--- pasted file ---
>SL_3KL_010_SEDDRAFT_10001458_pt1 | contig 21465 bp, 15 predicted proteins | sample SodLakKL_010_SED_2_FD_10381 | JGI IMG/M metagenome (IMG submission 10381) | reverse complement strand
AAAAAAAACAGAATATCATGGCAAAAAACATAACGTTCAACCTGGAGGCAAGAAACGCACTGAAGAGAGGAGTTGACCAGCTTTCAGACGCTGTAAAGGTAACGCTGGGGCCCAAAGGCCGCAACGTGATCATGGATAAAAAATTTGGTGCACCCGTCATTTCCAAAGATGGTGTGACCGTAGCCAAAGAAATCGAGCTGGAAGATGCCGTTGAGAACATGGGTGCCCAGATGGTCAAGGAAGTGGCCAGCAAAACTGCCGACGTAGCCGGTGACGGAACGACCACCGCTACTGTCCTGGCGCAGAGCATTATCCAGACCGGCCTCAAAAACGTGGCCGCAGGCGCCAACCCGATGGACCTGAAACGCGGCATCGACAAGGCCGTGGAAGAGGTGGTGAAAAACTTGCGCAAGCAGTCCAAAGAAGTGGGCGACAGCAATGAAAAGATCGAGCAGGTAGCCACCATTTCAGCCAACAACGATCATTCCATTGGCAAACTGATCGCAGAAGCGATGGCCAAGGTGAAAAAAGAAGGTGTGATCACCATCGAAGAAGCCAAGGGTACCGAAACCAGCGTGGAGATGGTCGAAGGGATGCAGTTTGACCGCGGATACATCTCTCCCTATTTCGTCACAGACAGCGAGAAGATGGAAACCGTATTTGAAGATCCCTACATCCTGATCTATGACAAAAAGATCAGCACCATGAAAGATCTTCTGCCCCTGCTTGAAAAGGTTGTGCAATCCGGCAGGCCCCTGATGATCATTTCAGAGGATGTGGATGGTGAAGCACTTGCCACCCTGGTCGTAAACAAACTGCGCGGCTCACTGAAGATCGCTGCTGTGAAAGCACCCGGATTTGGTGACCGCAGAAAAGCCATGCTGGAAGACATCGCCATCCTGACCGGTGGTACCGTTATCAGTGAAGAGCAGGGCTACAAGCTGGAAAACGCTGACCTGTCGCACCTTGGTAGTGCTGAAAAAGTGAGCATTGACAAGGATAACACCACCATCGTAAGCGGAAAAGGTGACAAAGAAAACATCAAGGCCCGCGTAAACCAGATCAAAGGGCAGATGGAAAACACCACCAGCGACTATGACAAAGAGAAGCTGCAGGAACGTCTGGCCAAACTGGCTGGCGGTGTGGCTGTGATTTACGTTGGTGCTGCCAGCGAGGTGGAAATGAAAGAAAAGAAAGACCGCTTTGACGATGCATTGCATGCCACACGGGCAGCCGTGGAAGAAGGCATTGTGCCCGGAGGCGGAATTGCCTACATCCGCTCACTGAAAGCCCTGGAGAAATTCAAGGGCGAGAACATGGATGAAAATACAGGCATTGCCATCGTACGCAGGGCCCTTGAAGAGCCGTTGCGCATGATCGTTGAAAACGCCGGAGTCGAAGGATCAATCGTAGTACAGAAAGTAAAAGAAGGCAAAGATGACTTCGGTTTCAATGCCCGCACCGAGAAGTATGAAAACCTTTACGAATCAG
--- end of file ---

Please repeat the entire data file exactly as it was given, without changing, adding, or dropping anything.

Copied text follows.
>SL_3KL_010_SEDDRAFT_10001458_pt1 | contig 21465 bp, 15 predicted proteins | sample SodLakKL_010_SED_2_FD_10381 | JGI IMG/M metagenome (IMG submission 10381) | reverse complement strand
AAAAAAAACAGAATATCATGGCAAAAAACATAACGTTCAACCTGGAGGCAAGAAACGCACTGAAGAGAGGAGTTGACCAGCTTTCAGACGCTGTAAAGGTAACGCTGGGGCCCAAAGGCCGCAACGTGATCATGGATAAAAAATTTGGTGCACCCGTCATTTCCAAAGATGGTGTGACCGTAGCCAAAGAAATCGAGCTGGAAGATGCCGTTGAGAACATGGGTGCCCAGATGGTCAAGGAAGTGGCCAGCAAAACTGCCGACGTAGCCGGTGACGGAACGACCACCGCTACTGTCCTGGCGCAGAGCATTATCCAGACCGGCCTCAAAAACGTGGCCGCAGGCGCCAACCCGATGGACCTGAAACGCGGCATCGACAAGGCCGTGGAAGAGGTGGTGAAAAACTTGCGCAAGCAGTCCAAAGAAGTGGGCGACAGCAATGAAAAGATCGAGCAGGTAGCCACCATTTCAGCCAACAACGATCATTCCATTGGCAAACTGATCGCAGAAGCGATGGCCAAGGTGAAAAAAGAAGGTGTGATCACCATCGAAGAAGCCAAGGGTACCGAAACCAGCGTGGAGATGGTCGAAGGGATGCAGTTTGACCGCGGATACATCTCTCCCTATTTCGTCACAGACAGCGAGAAGATGGAAACCGTATTTGAAGATCCCTACATCCTGATCTATGACAAAAAGATCAGCACCATGAAAGATCTTCTGCCCCTGCTTGAAAAGGTTGTGCAATCCGGCAGGCCCCTGATGATCATTTCAGAGGATGTGGATGGTGAAGCACTTGCCACCCTGGTCGTAAACAAACTGCGCGGCTCACTGAAGATCGCTGCTGTGAAAGCACCCGGATTTGGTGACCGCAGAAAAGCCATGCTGGAAGACATCGCCATCCTGACCGGTGGTACCGTTATCAGTGAAGAGCAGGGCTACAAGCTGGAAAACGCTGACCTGTCGCACCTTGGTAGTGCTGAAAAAGTGAGCATTGACAAGGATAACACCACCATCGTAAGCGGAAAAGGTGACAAAGAAAACATCAAGGCCCGCGTAAACCAGATCAAAGGGCAGATGGAAAACACCACCAGCGACTATGACAAAGAGAAGCTGCAGGAACGTCTGGCCAAACTGGCTGGCGGTGTGGCTGTGATTTACGTTGGTGCTGCCAGCGAGGTGGAAATGAAAGAAAAGAAAGACCGCTTTGACGATGCATTGCATGCCACACGGGCAGCCGTGGAAGAAGGCATTGTGCCCGGAGGCGGAATTGCCTACATCCGCTCACTGAAAGCCCTGGAGAAATTCAAGGGCGAGAACATGGATGAAAATACAGGCATTGCCATCGTACGCAGGGCCCTTGAAGAGCCGTTGCGCATGATCGTTGAAAACGCCGGAGTCGAAGGATCAATCGTAGTACAGAAAGTAAAAGAAGGCAAAGATGACTTCGGTTTCAATGCCCGCACCGAGAAGTATGAAAACCTTTACGAATCAG